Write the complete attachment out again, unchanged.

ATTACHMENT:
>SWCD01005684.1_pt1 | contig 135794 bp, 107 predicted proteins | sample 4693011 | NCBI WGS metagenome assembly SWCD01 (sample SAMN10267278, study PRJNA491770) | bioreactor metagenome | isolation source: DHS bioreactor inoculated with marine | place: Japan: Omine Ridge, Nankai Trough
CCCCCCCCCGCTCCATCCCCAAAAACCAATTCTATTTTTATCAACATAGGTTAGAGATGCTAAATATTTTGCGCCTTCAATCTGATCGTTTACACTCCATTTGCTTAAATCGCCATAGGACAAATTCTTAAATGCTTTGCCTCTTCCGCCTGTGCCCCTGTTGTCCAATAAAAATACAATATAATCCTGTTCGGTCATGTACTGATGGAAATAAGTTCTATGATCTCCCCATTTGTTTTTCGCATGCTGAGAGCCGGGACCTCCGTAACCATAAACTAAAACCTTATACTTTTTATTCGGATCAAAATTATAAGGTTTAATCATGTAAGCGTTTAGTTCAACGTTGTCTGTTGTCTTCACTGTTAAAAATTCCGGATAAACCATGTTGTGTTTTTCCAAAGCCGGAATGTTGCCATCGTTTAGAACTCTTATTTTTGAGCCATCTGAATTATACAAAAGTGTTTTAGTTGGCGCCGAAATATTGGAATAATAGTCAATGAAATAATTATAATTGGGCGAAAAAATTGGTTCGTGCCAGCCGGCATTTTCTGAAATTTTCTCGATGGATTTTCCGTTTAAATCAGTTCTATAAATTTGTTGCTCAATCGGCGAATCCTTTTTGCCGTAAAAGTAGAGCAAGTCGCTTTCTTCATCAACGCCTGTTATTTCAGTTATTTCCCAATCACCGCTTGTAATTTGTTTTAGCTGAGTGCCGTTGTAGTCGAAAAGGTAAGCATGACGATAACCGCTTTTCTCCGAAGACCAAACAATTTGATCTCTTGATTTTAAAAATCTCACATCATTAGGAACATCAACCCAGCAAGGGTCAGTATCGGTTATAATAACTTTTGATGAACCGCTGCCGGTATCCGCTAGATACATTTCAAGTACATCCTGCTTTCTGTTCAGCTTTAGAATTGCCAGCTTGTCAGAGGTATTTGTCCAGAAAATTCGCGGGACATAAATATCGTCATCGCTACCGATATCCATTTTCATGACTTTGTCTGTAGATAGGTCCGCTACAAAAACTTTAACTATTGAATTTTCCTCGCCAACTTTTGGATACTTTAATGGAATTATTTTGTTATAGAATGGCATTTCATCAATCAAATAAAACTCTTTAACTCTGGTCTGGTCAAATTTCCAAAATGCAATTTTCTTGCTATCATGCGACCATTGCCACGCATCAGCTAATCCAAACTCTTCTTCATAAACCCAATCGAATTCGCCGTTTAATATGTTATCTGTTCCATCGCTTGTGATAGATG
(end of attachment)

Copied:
>SWCD01005684.1_pt1 | contig 135794 bp, 107 predicted proteins | sample 4693011 | NCBI WGS metagenome assembly SWCD01 (sample SAMN10267278, study PRJNA491770) | bioreactor metagenome | isolation source: DHS bioreactor inoculated with marine | place: Japan: Omine Ridge, Nankai Trough
CCCCCCCCCGCTCCATCCCCAAAAACCAATTCTATTTTTATCAACATAGGTTAGAGATGCTAAATATTTTGCGCCTTCAATCTGATCGTTTACACTCCATTTGCTTAAATCGCCATAGGACAAATTCTTAAATGCTTTGCCTCTTCCGCCTGTGCCCCTGTTGTCCAATAAAAATACAATATAATCCTGTTCGGTCATGTACTGATGGAAATAAGTTCTATGATCTCCCCATTTGTTTTTCGCATGCTGAGAGCCGGGACCTCCGTAACCATAAACTAAAACCTTATACTTTTTATTCGGATCAAAATTATAAGGTTTAATCATGTAAGCGTTTAGTTCAACGTTGTCTGTTGTCTTCACTGTTAAAAATTCCGGATAAACCATGTTGTGTTTTTCCAAAGCCGGAATGTTGCCATCGTTTAGAACTCTTATTTTTGAGCCATCTGAATTATACAAAAGTGTTTTAGTTGGCGCCGAAATATTGGAATAATAGTCAATGAAATAATTATAATTGGGCGAAAAAATTGGTTCGTGCCAGCCGGCATTTTCTGAAATTTTCTCGATGGATTTTCCGTTTAAATCAGTTCTATAAATTTGTTGCTCAATCGGCGAATCCTTTTTGCCGTAAAAGTAGAGCAAGTCGCTTTCTTCATCAACGCCTGTTATTTCAGTTATTTCCCAATCACCGCTTGTAATTTGTTTTAGCTGAGTGCCGTTGTAGTCGAAAAGGTAAGCATGACGATAACCGCTTTTCTCCGAAGACCAAACAATTTGATCTCTTGATTTTAAAAATCTCACATCATTAGGAACATCAACCCAGCAAGGGTCAGTATCGGTTATAATAACTTTTGATGAACCGCTGCCGGTATCCGCTAGATACATTTCAAGTACATCCTGCTTTCTGTTCAGCTTTAGAATTGCCAGCTTGTCAGAGGTATTTGTCCAGAAAATTCGCGGGACATAAATATCGTCATCGCTACCGATATCCATTTTCATGACTTTGTCTGTAGATAGGTCCGCTACAAAAACTTTAACTATTGAATTTTCCTCGCCAACTTTTGGATACTTTAATGGAATTATTTTGTTATAGAATGGCATTTCATCAATCAAATAAAACTCTTTAACTCTGGTCTGGTCAAATTTCCAAAATGCAATTTTCTTGCTATCATGCGACCATTGCCACGCATCAGCTAATCCAAACTCTTCTTCATAAACCCAATCGAATTCGCCGTTTAATATGTTATCTGTTCCATCGCTTGTGATAGATG